Of all the things I got out of being a part of The Biggest Loser, one of the best is the vast network of alumni. Over 150 of us now, we are brothers and sisters in a battle (and alternate reality) that even those who struggle with their weight will never fully know the behind-the-scenes view of. Most of us have, or do, walk the line between crippling self-doubt or- sometimes worse- crippling self-esteem.
Many of my (incredibly inspiring) alumni posted this link to a video of the most amazing transformations from the show on People today. I watched, SO in awe of the hard work my friends-by-circumstance had put into their indeed incredible metamorphoses- remembering my own sacrifices and rewards reaped from being embarrassed in a sport's bra on national television at my heaviest, to being idolized in a bit more spandex on national LIVE television at my smallest. And my heart filled with pride for them.
But...something broke my heart a little bit. Almost everyone of my peers, after
presenting their new selves to the world- rippling, spray-tanned muscles and months of hard work- turned to their old selves in disgust. Now, I know from having BEEN on the show, we don't even see (or at least I didn't) the hologram-ed "before" we're walking next to, but we know it's there. And as I sat and watched these incredible inspirations turn to themselves- shooing themselves away, poking themselves, shaking their heads at themselves, it made me sad. Because I'm pretty sure I did it, too. And even if I didn't do it on television, I did it in conversation, or in interviews. At my physical best, after years of feeling some amount of isolated, bullied or belittled because of my weight, I was the one bullying myself.
Maybe it's natural and the pride of an accomplishment is always accompanied with the rejection of ground zero. But I can't help but think it shouldn't.
I can't speak for everyone who was on Biggest Loser, or everyone who has ever struggled with their weight, but I can speak for myself when I say- I'm not done yet. Even if I was my ideal weight or size or fitness level (I'm not, I'm not, and I'm not), I still wouldn't be done yet. And I didn't get that at the end of the show. I had a countdown to the finale and that was my finish line- when the world would start spinning again, my metabolism would become naturally accelerated and I'd become one of those amazing girls who can eat a burger for every meal and never exercise and still look incredible.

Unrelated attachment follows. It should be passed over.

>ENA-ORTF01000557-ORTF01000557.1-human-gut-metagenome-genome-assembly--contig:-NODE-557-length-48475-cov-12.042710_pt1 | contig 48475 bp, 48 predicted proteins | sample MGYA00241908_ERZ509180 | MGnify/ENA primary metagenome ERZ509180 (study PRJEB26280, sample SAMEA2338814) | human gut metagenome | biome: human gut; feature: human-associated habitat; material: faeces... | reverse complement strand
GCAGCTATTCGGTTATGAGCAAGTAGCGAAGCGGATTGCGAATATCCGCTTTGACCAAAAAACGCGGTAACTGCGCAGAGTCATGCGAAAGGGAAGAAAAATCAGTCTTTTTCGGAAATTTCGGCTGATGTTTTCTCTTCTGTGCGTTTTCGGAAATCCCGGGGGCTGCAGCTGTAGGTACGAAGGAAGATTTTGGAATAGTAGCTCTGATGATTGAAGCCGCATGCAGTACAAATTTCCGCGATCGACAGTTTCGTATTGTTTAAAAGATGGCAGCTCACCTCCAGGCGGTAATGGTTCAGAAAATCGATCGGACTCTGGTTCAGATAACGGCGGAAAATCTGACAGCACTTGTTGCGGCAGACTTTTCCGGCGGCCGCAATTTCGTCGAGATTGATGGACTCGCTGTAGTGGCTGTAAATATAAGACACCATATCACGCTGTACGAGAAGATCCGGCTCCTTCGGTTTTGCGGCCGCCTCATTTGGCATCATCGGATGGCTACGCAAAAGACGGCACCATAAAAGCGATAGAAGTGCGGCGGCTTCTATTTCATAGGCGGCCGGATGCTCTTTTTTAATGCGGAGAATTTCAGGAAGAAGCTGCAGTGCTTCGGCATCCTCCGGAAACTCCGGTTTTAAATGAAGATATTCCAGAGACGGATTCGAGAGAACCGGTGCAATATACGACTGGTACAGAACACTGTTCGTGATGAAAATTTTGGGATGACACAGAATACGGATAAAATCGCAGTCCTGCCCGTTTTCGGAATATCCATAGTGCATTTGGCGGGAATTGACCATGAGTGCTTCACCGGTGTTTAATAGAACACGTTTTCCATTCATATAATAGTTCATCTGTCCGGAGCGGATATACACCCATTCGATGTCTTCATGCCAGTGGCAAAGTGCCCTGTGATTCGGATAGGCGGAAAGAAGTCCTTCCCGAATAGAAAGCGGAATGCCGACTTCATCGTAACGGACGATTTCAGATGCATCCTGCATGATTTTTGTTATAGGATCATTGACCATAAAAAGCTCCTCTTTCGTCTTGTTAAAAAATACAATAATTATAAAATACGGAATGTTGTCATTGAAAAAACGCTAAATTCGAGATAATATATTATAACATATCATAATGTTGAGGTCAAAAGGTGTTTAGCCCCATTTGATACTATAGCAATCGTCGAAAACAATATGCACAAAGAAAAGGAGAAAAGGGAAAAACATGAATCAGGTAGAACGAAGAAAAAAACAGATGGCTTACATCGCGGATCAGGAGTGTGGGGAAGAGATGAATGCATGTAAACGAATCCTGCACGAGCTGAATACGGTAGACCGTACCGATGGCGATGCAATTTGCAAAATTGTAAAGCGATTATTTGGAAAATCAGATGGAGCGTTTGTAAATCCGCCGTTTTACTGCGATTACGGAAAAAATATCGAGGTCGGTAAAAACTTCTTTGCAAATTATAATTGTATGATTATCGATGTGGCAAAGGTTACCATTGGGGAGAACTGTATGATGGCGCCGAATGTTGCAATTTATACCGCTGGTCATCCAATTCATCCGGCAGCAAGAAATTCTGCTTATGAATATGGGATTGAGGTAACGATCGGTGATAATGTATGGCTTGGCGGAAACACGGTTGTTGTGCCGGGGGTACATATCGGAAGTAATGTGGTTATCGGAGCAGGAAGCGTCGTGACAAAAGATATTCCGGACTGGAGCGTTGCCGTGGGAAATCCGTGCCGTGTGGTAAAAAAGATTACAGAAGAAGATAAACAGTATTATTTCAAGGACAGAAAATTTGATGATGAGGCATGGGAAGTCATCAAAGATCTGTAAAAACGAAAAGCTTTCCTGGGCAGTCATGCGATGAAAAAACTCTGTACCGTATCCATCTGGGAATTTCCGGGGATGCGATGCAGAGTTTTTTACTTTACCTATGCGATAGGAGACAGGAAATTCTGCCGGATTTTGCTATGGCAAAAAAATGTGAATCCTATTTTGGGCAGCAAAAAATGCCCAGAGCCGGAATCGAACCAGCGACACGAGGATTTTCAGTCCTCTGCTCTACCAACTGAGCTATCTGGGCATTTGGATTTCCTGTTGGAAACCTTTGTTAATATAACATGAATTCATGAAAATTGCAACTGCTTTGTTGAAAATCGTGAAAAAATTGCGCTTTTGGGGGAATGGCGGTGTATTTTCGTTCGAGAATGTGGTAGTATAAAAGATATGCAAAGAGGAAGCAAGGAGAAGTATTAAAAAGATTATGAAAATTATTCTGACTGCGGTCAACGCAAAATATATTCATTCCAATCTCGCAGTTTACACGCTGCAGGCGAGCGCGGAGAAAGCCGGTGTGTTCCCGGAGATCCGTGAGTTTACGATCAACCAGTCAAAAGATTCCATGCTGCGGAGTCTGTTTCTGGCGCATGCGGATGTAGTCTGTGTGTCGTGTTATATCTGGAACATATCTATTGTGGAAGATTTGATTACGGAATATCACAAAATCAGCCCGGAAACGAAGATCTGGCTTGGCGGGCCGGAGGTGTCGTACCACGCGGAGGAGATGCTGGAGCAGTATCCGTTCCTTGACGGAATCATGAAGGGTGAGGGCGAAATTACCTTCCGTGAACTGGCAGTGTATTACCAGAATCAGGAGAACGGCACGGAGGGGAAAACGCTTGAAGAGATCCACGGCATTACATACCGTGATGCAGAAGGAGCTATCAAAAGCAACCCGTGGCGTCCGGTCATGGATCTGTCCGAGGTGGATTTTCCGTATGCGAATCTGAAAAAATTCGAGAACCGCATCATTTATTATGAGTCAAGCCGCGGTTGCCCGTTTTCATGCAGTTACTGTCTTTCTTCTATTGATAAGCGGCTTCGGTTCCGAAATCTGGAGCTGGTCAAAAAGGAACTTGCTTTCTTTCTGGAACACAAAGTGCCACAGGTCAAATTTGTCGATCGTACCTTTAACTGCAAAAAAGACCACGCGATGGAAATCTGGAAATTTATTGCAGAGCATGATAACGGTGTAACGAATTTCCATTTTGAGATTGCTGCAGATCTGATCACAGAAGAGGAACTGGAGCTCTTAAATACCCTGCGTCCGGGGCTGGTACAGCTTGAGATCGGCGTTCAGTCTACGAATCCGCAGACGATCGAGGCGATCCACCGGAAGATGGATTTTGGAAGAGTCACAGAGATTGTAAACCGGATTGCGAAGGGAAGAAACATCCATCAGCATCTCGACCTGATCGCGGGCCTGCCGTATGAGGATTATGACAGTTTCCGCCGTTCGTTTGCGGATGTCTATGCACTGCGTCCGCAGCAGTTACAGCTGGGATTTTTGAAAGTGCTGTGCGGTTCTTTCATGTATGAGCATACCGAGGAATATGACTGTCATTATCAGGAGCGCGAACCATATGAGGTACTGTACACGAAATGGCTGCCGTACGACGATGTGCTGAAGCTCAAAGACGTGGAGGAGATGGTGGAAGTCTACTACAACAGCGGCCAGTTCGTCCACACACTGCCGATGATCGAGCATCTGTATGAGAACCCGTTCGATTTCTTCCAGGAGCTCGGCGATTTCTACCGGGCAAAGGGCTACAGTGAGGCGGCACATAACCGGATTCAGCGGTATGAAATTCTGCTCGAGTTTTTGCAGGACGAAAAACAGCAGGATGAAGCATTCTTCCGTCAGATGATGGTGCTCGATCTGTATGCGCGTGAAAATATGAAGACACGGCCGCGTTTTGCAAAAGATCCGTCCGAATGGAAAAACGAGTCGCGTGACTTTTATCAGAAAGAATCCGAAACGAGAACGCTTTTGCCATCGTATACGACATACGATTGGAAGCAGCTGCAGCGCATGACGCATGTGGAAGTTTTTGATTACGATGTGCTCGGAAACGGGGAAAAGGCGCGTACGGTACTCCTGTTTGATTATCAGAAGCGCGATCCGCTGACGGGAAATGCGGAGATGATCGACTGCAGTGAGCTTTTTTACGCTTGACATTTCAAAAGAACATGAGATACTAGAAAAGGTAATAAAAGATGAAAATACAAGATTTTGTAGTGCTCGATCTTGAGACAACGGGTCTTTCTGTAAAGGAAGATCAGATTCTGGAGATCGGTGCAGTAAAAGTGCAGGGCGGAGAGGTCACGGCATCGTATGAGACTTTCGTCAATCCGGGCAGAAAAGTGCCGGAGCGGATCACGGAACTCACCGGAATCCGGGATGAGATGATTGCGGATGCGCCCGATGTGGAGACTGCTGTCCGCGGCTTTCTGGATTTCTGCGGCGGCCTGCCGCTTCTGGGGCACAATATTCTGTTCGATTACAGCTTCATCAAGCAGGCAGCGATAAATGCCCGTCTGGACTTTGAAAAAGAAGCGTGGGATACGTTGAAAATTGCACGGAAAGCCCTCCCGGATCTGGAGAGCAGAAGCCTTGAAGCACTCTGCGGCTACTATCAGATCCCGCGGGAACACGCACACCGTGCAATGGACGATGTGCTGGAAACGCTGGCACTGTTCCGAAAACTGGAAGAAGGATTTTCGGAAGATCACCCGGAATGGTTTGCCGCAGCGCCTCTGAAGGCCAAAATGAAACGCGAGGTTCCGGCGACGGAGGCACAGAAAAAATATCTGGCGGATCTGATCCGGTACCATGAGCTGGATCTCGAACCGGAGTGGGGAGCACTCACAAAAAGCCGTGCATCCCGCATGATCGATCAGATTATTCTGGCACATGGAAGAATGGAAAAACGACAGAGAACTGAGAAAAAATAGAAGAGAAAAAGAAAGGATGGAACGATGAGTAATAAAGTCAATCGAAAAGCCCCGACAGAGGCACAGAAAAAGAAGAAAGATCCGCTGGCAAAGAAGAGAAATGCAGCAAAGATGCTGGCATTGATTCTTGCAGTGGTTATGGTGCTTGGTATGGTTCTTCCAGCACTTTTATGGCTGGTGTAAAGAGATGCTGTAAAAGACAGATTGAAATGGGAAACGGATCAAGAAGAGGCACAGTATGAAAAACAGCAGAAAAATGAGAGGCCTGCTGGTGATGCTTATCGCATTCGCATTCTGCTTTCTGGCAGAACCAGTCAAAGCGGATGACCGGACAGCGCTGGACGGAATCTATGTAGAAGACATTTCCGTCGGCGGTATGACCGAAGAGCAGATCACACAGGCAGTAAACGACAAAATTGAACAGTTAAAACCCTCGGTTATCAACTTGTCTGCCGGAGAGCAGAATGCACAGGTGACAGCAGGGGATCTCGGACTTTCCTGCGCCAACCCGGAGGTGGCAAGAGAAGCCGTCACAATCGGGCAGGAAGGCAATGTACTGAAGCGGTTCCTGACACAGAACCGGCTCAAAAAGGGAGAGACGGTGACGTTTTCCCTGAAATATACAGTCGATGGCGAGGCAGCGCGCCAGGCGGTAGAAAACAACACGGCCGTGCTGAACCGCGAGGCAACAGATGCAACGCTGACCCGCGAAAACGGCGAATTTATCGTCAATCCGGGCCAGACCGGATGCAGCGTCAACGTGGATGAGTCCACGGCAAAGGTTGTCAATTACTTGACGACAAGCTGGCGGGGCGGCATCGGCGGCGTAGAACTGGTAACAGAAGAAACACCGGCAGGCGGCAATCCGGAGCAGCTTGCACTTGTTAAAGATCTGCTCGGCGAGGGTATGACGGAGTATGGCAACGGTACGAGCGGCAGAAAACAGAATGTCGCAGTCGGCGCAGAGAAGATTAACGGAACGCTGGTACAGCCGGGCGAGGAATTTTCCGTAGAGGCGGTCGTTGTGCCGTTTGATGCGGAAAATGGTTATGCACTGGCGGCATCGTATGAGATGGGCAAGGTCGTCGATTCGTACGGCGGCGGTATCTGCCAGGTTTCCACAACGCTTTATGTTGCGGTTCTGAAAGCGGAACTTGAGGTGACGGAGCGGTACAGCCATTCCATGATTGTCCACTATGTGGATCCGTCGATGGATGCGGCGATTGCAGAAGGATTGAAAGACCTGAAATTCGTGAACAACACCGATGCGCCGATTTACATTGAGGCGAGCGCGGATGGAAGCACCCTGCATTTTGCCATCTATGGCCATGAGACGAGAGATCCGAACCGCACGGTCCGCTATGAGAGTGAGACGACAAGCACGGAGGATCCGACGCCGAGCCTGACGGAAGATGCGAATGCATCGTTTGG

Now, I know that no matter how far my physical body comes, I always have been, am, and always will be a work in progress. It's not a war of "The Old Isabeau" vs. "The New Isabeau". I'm just Isabeau. An evolution. A squiggly, impossible-to-track line from my beginning to I-don't-know-where. But I do know this: I don't want to hate myself-- any version of myself-- for who I was at any other place in my life. Because, any success I find will be because of the places and person I've been, not in spite of it. And... I want it to be ok that I didn't (and don't) resent myself for what I'm not.
I believe in action and consequence. I believe if you don't work out hard enough, or you eat whatever you want, you (sooner or later) will have to deal with the consequences. But that doesn't say anything about you or your value as a human being. It's your choice, even if it's not mine. It's not ok for me to hate someone because of their choices, their actions or the consequences of their actions-- especially when that someone is me; past or present. Often, we talk to ourselves in ways we would NEVER allow someone else to talk to us. I mean, if my "finale-Isabeau" saw someone struggling with their weight, ashamed, hurt, and trying to fix it, she would never in a billion years ridicule them. She would try to help them, if they wanted it. And if not, she would love them anyway. At least, I'd like to think so. But my "finale-Isabeau" made fun of my "Day-1 Isabeau".
I believe we make progress when we make peace, and I guess that's kind of the point of this post. How would your "finale" version of yourself react if they saw you today? Would they encourage you? Pity you? Bully you. I'm going to be honest and say with the goal-setting I've been doing to refine my workouts and nutrition, my new "finale" version of myself might not have been so kind, if I hadn't taken a little time to think of the consequences. Because, nothing productive can be done with hating ourselves, as we are, in this moment....and I feel pretty good about my body. I love so much about it. But when I think of how proud I would be of my "after" vs. my "before"- proud enough to just MAYBE ridicule where I am at this exact moment, I realize I have some work to do that has nothing to do with the gym.
If you know me at all, you know I'm a Whole Foods addict. And one of the signs there said "Treat Your Body Like It Belongs To Someone You Love". If my body belonged to someone I loved, I would praise it. I would nurture it. Fuel it correctly. I would exhaust it for its own good, and teach it to feel alive in motion, or in nature when it's climbing mountains or swimming seas. If it were the body of someone I love, I would touch it lovingly, and think it was beautiful- regardless of its size or shape- because it was carrying the soul of the most important person in my world.
So maybe that's the key. I don't know. But I know we cannot demand a world where kindness towards one another is the norm if that is not a standard we can adhere to when it comes down to how we treat, talk to and build ourselves. I don't choose "before" or "after" Isabeau. I choose Isabeau; and I'm going to learn to treat her body like it's the most glorious thing ever put on earth, even if it is (and always will be) a work in progress.